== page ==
Sat Jun 25 01:00:00 EAT 2016
Inside Kooki chiefdom’s museum
The museum is a central piece of Kooki Chiefdom’s historical past with a collection of artefacts that date back to when the chiefdom was established.
In the heart of Rakai Town lies a site the size of a football pitch. For passersby, it can pass for a residential house given its serene and organised environment, but actually, this is a museum housing Kooki chiefdom’s ancient cultural heritage.
It is the first museum to be established in Kooki chiefdom led by Kamuswaga Apollo Ssansa Kabumbuli II. It was officially opened on May 15, 2015, as he celebrated his 11th coronation anniversary.
Back to the roots
“The museum intends to give the populace an idea about the authentic tradition of the bakooki which our ancestors used to believe in,” David Kato, one of the guides at the museum, says.
Inside the museum, there are varied and well-captioned Kooki Chiefdom’s ethnographic collection covering clothing, hunting and agriculture. There are also music and dance instruments, crafts and materials which were used in spiritual healing in Kooki.
A traditional royal crown, which is said to have been used in the coronation of the first Kamuswaga in 1740s, is in display. “The reigning Kamuswaga decided to design a new crown and let the old one be taken to the museum,” says Kato.
Kato reveals one of the traditions surrounding this crown. “Women who are menstruating are not supposed to touch the (royal crown) since it is believed that this may cause tragedy.”
Kamuswaga Kezekia Ndahura’s royal bed, which was made using only wood and animal skin, is also on display and so is the royal gown of George Sefasi Joje Kabumbuli I. Three different types of baskets are on display at one side of the hall. “One was used in harvesting of seeds, the other in clearing and then third for storing them,” Kato explains.
There are also different bark cloths in red, black and white which Kato says were made out of the inner bark of the mutuba tree (ficus natalensis) which is seemingly extinct due to deforestation. “They were not mixed in any foreign colour. They are in their original form, however, such trees cannot be found in our forests today,” he says.
Some shelves exhibit more recent items such as coins used as currency from 1909-1989, traditional music instruments such as shakers (ensasi), flute and adungu.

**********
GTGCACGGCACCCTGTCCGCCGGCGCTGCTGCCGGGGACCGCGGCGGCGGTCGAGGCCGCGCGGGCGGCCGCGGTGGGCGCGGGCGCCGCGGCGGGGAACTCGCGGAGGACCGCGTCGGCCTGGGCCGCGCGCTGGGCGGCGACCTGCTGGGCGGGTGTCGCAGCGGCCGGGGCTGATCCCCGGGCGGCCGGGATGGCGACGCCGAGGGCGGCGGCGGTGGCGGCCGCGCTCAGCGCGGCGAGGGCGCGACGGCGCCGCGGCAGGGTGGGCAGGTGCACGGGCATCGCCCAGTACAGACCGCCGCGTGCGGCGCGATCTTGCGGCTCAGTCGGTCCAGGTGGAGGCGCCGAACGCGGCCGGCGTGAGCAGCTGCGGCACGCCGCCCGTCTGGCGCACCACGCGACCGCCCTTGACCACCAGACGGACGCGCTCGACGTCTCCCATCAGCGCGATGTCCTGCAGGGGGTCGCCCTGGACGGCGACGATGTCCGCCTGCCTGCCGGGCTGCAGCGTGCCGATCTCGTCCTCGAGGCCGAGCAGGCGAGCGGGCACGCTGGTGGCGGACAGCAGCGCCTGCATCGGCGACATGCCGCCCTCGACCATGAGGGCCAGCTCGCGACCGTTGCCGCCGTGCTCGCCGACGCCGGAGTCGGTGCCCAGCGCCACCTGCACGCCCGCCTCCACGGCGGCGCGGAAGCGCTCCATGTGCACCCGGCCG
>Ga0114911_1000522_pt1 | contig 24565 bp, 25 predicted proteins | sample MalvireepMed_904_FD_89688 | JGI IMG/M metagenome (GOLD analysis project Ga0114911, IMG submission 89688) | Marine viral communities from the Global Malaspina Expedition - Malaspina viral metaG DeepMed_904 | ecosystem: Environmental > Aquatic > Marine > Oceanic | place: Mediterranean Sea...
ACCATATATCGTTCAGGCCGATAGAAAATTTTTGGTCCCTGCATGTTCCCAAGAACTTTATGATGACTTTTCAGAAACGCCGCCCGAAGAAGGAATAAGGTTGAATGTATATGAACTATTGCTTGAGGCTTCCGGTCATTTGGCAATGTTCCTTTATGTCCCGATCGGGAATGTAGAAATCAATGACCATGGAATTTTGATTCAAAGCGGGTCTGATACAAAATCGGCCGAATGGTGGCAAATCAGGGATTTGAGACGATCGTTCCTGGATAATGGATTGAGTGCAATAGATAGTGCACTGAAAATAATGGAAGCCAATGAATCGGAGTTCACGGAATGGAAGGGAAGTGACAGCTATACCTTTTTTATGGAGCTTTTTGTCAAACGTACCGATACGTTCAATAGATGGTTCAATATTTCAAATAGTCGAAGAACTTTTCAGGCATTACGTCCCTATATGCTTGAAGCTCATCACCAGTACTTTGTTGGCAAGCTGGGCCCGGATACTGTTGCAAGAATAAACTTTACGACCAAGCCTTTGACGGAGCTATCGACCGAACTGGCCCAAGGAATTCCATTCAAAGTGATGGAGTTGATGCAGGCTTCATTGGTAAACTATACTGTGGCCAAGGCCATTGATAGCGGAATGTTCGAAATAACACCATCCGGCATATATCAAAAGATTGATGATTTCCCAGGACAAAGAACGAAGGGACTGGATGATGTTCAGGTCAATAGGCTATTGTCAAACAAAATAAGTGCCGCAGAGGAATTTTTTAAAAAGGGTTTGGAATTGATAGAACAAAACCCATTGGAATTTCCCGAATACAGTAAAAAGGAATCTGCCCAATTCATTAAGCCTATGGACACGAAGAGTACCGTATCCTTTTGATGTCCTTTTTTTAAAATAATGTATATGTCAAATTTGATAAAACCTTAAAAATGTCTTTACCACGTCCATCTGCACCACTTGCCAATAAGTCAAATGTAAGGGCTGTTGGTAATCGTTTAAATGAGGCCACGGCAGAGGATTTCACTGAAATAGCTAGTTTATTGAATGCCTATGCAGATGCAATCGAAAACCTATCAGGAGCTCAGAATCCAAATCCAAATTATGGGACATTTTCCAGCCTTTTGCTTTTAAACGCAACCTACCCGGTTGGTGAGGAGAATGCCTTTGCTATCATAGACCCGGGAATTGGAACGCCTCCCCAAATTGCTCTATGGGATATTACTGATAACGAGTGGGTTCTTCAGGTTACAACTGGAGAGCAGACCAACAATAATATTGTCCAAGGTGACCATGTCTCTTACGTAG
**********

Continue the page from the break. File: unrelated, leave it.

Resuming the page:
“Those were some of the chiefdom’s regalia that had been taken to the Uganda Museum for custody after Obote I government abolished cultural institutions in Uganda in 1966, but we have since got them back,” Kato says.
Various shoes that belonged to Sefasi Jejo (1907-54) are also on display. According to Kato Jejo had been advised to use them by his healers due to a foot problem at the time.
Big and small animal trappers, decorated seats of different generations, letter written by King Muteesa I to Queen Elizabeth, and aged clay pots that were used during different functions; are all on display. In addition, there are photos of current kings and cultural leaders in Uganda, including the Kamuswaga.
Uniqueness in dialect
The bakooki believe in different pronunciations of words, proverbs and idioms. Some of the proverbs in Lukooki include enjuba eragire teyata bwato literally meaning ‘an identified buffalo can never break a boat’, alya atunga adduula loosely translated as when one gets better, they become braggart.
According to Kato, touring of the site is still free of charge until completion of the Kamuswaga Royal Park.
“It is upon one to make a request and be given time to tour but currently we gain from the crafts shop which people visit and buy different items,” Kato said.
The Kamuswaga’s lake that seems to be drying up lies outside the museum. According to Kato, the lake had dried up completely but when the Kamuswaga was enthroned, it ‘mysteriously’ regained its water. “It had been dry for years, but when the chiefdom drums were sounded in 2004, the lake recovered its waters.”
“This development pleased everyone in Kooki since the whole community now fetches water for home consumption from this source,” says Robert Kanyike, who stays near the Kamuswaga Royal Park.
Bright future ahead
Godfrey Kimbugwe, the deputy prime minister of Kooki Chiefdom, says by establishing the museum, they are preserving their traditional heritage as well as contributing to the tourism sector in greater Masaka and Uganda.
“We have started to build cottages that will cover almost two acres of land mainly to accommodate tourists who will visit to witness the natural beauty of Kooki,” Kimbugwe says.
The established Kamuswaga’s Royal Park currently consists a conference hall, rest gardens, a bar, cultural museum and other buildings and cottages which are still under construction.